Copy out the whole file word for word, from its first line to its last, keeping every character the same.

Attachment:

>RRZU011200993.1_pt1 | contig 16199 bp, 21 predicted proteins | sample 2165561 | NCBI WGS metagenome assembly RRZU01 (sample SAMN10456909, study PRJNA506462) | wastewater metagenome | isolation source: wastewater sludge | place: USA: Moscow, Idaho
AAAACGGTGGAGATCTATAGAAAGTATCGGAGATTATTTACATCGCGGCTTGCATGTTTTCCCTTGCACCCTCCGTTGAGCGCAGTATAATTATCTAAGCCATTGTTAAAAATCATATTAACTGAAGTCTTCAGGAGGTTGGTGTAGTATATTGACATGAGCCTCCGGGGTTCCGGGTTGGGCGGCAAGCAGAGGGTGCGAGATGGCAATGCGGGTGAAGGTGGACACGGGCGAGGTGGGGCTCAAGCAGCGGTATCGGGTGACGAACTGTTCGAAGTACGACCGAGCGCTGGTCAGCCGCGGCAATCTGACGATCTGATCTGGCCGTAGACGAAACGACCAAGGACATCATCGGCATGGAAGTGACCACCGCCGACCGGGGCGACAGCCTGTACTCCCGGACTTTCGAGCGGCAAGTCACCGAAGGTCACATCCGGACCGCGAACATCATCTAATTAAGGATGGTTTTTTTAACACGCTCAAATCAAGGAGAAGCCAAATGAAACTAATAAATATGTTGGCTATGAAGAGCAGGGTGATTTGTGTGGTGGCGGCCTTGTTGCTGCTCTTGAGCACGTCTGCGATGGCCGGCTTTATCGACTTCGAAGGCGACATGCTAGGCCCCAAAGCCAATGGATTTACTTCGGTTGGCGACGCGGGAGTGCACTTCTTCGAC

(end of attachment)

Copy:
>RRZU011200993.1_pt1 | contig 16199 bp, 21 predicted proteins | sample 2165561 | NCBI WGS metagenome assembly RRZU01 (sample SAMN10456909, study PRJNA506462) | wastewater metagenome | isolation source: wastewater sludge | place: USA: Moscow, Idaho
AAAACGGTGGAGATCTATAGAAAGTATCGGAGATTATTTACATCGCGGCTTGCATGTTTTCCCTTGCACCCTCCGTTGAGCGCAGTATAATTATCTAAGCCATTGTTAAAAATCATATTAACTGAAGTCTTCAGGAGGTTGGTGTAGTATATTGACATGAGCCTCCGGGGTTCCGGGTTGGGCGGCAAGCAGAGGGTGCGAGATGGCAATGCGGGTGAAGGTGGACACGGGCGAGGTGGGGCTCAAGCAGCGGTATCGGGTGACGAACTGTTCGAAGTACGACCGAGCGCTGGTCAGCCGCGGCAATCTGACGATCTGATCTGGCCGTAGACGAAACGACCAAGGACATCATCGGCATGGAAGTGACCACCGCCGACCGGGGCGACAGCCTGTACTCCCGGACTTTCGAGCGGCAAGTCACCGAAGGTCACATCCGGACCGCGAACATCATCTAATTAAGGATGGTTTTTTTAACACGCTCAAATCAAGGAGAAGCCAAATGAAACTAATAAATATGTTGGCTATGAAGAGCAGGGTGATTTGTGTGGTGGCGGCCTTGTTGCTGCTCTTGAGCACGTCTGCGATGGCCGGCTTTATCGACTTCGAAGGCGACATGCTAGGCCCCAAAGCCAATGGATTTACTTCGGTTGGCGACGCGGGAGTGCACTTCTTCGAC